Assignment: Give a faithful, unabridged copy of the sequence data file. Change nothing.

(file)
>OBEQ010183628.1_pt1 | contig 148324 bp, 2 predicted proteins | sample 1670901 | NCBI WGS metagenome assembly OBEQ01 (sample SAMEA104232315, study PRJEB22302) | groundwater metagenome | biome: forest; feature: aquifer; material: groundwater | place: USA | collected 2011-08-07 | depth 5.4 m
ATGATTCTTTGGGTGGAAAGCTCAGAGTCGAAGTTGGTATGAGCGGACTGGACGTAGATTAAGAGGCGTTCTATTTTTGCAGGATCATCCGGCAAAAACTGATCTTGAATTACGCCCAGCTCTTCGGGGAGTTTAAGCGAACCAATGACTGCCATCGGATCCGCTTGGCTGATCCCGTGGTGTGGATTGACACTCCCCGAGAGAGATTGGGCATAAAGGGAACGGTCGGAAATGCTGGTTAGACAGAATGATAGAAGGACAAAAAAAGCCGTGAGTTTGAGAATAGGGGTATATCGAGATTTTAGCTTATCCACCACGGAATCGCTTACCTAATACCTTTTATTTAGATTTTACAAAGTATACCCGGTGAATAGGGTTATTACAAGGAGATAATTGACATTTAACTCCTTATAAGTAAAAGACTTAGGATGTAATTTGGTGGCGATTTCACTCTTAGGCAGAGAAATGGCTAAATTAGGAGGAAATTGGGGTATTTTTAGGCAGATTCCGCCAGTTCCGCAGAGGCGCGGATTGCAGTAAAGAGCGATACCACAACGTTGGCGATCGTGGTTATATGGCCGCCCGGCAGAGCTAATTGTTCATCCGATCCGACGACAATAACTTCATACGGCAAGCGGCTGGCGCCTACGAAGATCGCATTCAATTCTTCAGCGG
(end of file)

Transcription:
>OBEQ010183628.1_pt1 | contig 148324 bp, 2 predicted proteins | sample 1670901 | NCBI WGS metagenome assembly OBEQ01 (sample SAMEA104232315, study PRJEB22302) | groundwater metagenome | biome: forest; feature: aquifer; material: groundwater | place: USA | collected 2011-08-07 | depth 5.4 m
ATGATTCTTTGGGTGGAAAGCTCAGAGTCGAAGTTGGTATGAGCGGACTGGACGTAGATTAAGAGGCGTTCTATTTTTGCAGGATCATCCGGCAAAAACTGATCTTGAATTACGCCCAGCTCTTCGGGGAGTTTAAGCGAACCAATGACTGCCATCGGATCCGCTTGGCTGATCCCGTGGTGTGGATTGACACTCCCCGAGAGAGATTGGGCATAAAGGGAACGGTCGGAAATGCTGGTTAGACAGAATGATAGAAGGACAAAAAAAGCCGTGAGTTTGAGAATAGGGGTATATCGAGATTTTAGCTTATCCACCACGGAATCGCTTACCTAATACCTTTTATTTAGATTTTACAAAGTATACCCGGTGAATAGGGTTATTACAAGGAGATAATTGACATTTAACTCCTTATAAGTAAAAGACTTAGGATGTAATTTGGTGGCGATTTCACTCTTAGGCAGAGAAATGGCTAAATTAGGAGGAAATTGGGGTATTTTTAGGCAGATTCCGCCAGTTCCGCAGAGGCGCGGATTGCAGTAAAGAGCGATACCACAACGTTGGCGATCGTGGTTATATGGCCGCCCGGCAGAGCTAATTGTTCATCCGATCCGACGACAATAACTTCATACGGCAAGCGGCTGGCGCCTACGAAGATCGCATTCAATTCTTCAGCGG